eseutil and operations of

I have 4 message stores on my system with each being about 30 gigs in size.    I take one message store offline at at a time  to do compaction on it which minimizes having my whole organization offline.  We run 7 days a week 24 hours a day.

Problem I am having is that the eseutil is really processor intensive and causes other mailboxes to occasionally not respond and other problems related to eseutil hogging all the time or hard drive or something. When I look at the task manager performance chart I see all 4 of my cpus and it usually shows the last one as having more processing going on while eseutil is running while the others are thier normal minimal usage.     So I don't think it is processor problem but not sure of anything.

What can I do to be able to run eseutil and still have my other applications/stores run ?

thanks
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techbnjcompAsked:
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redseatechnologiesCommented:
Hi techbnjcomp,

You shouldnt be running eseutil on a regular basis - that isnt what it is for.

Exchange will run it's own online defrag each night, this should be enough for any exchange environment.

So, why are you running ESEUTIL regularly (and how regularly) and what version of exchange are we talking about?

If you really do have a good reason for this (and I would love to know what it is) then you could run ESEUTIL on another machine through the network.  But, this will obviously increase network traffic.

Hope that helps,

-red
techbnjcompAuthor Commented:
exchange 2003.   I don't run it regularlly.  As a matter of fact this is the first time in 10 months I have run it.   I first realized that the online does not do much when I had a 160 gig store and took 98 percent of users out of it but the store after several days was still around 160 gigs.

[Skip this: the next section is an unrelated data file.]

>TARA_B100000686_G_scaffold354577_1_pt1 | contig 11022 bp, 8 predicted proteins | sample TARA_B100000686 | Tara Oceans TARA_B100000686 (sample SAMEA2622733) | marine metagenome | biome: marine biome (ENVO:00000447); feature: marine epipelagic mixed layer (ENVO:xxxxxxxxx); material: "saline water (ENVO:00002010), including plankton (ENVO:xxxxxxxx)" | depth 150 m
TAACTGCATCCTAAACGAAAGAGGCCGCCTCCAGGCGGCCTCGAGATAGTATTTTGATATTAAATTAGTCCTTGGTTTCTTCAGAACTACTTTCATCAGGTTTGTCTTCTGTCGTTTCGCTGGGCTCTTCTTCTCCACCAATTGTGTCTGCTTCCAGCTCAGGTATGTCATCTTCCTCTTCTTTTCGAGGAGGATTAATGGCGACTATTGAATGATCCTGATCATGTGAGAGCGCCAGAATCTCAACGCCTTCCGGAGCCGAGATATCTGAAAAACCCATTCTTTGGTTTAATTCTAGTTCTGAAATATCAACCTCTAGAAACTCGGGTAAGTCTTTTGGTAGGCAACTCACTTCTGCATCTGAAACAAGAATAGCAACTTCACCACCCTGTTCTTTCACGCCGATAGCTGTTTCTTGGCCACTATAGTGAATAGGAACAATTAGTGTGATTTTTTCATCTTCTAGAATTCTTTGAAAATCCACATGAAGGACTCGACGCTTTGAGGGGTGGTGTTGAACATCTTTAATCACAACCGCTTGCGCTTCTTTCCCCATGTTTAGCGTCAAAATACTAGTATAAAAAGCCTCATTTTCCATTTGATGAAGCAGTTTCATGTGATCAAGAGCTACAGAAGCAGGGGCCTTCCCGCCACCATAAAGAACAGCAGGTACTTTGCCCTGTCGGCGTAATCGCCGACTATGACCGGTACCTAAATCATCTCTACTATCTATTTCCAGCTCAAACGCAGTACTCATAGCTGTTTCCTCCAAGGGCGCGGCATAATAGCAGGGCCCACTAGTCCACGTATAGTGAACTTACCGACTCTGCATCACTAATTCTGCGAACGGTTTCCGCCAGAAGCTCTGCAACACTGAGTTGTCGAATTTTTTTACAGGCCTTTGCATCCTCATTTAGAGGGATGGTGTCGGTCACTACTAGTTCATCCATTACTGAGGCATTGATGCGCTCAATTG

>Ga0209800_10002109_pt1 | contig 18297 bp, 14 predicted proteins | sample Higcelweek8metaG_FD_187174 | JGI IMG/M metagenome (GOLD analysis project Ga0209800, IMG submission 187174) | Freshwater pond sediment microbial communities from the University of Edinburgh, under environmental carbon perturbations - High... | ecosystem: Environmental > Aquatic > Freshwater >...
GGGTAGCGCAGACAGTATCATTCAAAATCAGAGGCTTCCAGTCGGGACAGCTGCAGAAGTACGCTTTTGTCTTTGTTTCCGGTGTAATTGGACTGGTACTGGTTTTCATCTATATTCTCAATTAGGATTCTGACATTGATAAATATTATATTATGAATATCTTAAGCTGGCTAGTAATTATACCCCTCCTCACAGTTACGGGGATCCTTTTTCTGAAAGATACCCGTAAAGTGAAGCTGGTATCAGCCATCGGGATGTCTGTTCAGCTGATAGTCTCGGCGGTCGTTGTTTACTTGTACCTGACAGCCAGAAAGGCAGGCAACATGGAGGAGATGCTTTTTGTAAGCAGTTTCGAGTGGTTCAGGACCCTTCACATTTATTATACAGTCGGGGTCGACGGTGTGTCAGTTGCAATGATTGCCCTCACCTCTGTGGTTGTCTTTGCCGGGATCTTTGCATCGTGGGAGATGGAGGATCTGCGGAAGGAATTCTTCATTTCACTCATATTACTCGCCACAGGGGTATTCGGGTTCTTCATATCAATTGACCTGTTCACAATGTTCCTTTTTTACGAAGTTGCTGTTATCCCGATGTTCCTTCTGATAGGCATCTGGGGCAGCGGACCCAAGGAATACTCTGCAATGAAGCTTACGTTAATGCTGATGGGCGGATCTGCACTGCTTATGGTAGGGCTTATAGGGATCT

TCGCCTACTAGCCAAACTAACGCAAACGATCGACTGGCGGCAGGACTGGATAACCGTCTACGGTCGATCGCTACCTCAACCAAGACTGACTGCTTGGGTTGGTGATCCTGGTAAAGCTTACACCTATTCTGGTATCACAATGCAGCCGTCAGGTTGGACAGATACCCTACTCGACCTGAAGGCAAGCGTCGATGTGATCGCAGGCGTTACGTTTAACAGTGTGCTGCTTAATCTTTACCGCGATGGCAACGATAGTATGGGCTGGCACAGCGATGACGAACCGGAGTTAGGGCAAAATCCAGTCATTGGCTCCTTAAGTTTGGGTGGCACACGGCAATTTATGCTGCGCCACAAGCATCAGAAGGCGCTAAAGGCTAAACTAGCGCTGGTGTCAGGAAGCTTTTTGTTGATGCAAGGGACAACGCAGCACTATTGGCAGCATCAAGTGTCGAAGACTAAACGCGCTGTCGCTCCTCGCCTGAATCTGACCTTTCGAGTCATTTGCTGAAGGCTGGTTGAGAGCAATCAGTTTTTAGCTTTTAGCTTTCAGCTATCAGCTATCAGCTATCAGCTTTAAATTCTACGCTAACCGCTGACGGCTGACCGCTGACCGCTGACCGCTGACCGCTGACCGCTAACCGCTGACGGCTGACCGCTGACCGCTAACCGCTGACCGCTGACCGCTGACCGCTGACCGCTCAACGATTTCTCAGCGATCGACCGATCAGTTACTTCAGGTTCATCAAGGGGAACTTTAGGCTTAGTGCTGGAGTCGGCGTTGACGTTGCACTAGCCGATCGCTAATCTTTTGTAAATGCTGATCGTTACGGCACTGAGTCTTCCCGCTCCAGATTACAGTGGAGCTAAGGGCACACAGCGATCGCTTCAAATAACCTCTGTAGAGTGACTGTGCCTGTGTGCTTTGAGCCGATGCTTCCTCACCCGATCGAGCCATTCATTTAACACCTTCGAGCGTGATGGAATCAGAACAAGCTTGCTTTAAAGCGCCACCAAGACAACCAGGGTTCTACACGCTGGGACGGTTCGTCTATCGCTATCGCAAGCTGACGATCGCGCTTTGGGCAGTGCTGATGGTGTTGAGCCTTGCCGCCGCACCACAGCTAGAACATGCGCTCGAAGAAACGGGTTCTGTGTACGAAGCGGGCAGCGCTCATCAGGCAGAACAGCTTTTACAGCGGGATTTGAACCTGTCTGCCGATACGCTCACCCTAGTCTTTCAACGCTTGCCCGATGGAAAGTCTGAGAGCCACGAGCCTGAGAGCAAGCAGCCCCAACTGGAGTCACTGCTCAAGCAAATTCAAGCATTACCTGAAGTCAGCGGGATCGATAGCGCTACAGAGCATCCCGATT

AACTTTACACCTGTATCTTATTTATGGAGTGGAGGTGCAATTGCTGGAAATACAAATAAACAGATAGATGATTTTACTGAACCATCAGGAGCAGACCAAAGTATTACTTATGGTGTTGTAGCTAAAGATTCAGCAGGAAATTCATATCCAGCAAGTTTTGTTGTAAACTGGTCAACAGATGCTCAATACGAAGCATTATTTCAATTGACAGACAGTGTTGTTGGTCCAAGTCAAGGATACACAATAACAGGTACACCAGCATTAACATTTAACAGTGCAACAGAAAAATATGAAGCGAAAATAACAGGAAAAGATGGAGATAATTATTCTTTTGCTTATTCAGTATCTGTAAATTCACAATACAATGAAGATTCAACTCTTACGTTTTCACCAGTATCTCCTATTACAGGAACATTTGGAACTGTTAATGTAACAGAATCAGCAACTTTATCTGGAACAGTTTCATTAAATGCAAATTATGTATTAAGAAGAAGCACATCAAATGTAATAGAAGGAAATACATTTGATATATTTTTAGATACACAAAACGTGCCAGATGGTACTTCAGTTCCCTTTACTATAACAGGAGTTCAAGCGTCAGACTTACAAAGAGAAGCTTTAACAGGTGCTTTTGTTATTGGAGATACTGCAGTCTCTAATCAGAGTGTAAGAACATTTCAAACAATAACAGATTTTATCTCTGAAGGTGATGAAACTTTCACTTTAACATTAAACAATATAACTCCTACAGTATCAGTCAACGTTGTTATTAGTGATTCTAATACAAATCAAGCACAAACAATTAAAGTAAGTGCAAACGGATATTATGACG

So I took that one offline and did offline compaction which then turned it into a 12 gig store.  So I think that I should either quarterly or semi anually according to how many deletions and additions of mailboxes I have do one.

I think running it from another machine will take what I have found is a 4 hour process on my 30 gig stores really really take a long time as they are just 100 meg etherlinks.

redseatechnologiesCommented:
I see,

The way exchange deals with defrags and deletions is briefly as follows.

If you delete mailboxes or data, they are still kept by deleted retention for however many days -> http://www.msexchange.org/tutorials/MF022.html

Once it falls out of that time, exchange will do an online defrag and convert any deleted items to "whitespace"

Whitespace is the difference between actual data, and the current size of the databases.  For day to day operation, you will never need to do an offline defrag (as you have already noticed) but you will need to do an offline defrag to reclaim space after a massive amount of data is removed.

As for the problem at hand, either setup a gigabit backchannel to the server (1 gigabit nic in the server, and another in the workstation, linked by a dedicated switch and seperate IP scope) or run it out of peak times with a schedule.

-red
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techbnjcompAuthor Commented:
I thought of those items but of course not my preference.  I was hoping thier was some kind of "lower" priority that can be set to our command line eseutil to free up resources for other uses.
redseatechnologiesCommented:
Not with ESEUTIL,

You would need a 3rd party solution, like this; http://www.lucid8.com/product/preventative.asp

That isnt cheap though... However, from the limited information I have about your environment, it may be beneficial...

-red
Exchange_AdminCommented:
How about this suggestion:
1. Instead of defragging, create a new mailbox store.
2. Move the mailboxes from the store to be defragged to the new store. This will in essence perform a defrag.
3. After all the mailboxes are moved you can then delete the original mailbox store to reclaim the space.

Just an idea. There are several improvements in the Move Mailbox process with Exchange 2003 such as scheduling the moves, etc. See this article:
http://support.microsoft.com/kb/822892/en-us
techbnjcompAuthor Commented: